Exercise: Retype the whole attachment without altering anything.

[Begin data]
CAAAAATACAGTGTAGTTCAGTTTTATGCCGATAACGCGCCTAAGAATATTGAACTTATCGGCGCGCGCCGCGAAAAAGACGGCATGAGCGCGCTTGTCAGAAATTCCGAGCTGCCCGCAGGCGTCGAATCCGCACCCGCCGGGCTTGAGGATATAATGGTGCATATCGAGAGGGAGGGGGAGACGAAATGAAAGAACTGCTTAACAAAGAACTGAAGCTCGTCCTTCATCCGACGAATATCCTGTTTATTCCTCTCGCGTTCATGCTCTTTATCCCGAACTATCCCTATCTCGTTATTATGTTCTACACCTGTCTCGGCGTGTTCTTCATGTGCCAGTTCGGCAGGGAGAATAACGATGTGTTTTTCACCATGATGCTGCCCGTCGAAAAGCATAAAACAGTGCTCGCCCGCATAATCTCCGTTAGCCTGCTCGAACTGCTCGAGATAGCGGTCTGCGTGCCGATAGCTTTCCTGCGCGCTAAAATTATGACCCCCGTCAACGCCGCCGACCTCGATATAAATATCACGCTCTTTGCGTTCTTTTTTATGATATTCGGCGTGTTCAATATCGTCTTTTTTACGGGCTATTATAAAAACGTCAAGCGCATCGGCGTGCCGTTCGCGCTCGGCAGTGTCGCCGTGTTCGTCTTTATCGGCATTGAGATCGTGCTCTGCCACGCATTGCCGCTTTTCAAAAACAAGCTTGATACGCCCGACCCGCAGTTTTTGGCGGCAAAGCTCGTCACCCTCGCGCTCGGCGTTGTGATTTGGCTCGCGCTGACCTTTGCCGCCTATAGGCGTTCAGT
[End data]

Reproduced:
CAAAAATACAGTGTAGTTCAGTTTTATGCCGATAACGCGCCTAAGAATATTGAACTTATCGGCGCGCGCCGCGAAAAAGACGGCATGAGCGCGCTTGTCAGAAATTCCGAGCTGCCCGCAGGCGTCGAATCCGCACCCGCCGGGCTTGAGGATATAATGGTGCATATCGAGAGGGAGGGGGAGACGAAATGAAAGAACTGCTTAACAAAGAACTGAAGCTCGTCCTTCATCCGACGAATATCCTGTTTATTCCTCTCGCGTTCATGCTCTTTATCCCGAACTATCCCTATCTCGTTATTATGTTCTACACCTGTCTCGGCGTGTTCTTCATGTGCCAGTTCGGCAGGGAGAATAACGATGTGTTTTTCACCATGATGCTGCCCGTCGAAAAGCATAAAACAGTGCTCGCCCGCATAATCTCCGTTAGCCTGCTCGAACTGCTCGAGATAGCGGTCTGCGTGCCGATAGCTTTCCTGCGCGCTAAAATTATGACCCCCGTCAACGCCGCCGACCTCGATATAAATATCACGCTCTTTGCGTTCTTTTTTATGATATTCGGCGTGTTCAATATCGTCTTTTTTACGGGCTATTATAAAAACGTCAAGCGCATCGGCGTGCCGTTCGCGCTCGGCAGTGTCGCCGTGTTCGTCTTTATCGGCATTGAGATCGTGCTCTGCCACGCATTGCCGCTTTTCAAAAACAAGCTTGATACGCCCGACCCGCAGTTTTTGGCGGCAAAGCTCGTCACCCTCGCGCTCGGCGTTGTGATTTGGCTCGCGCTGACCTTTGCCGCCTATAGGCGTTCAGT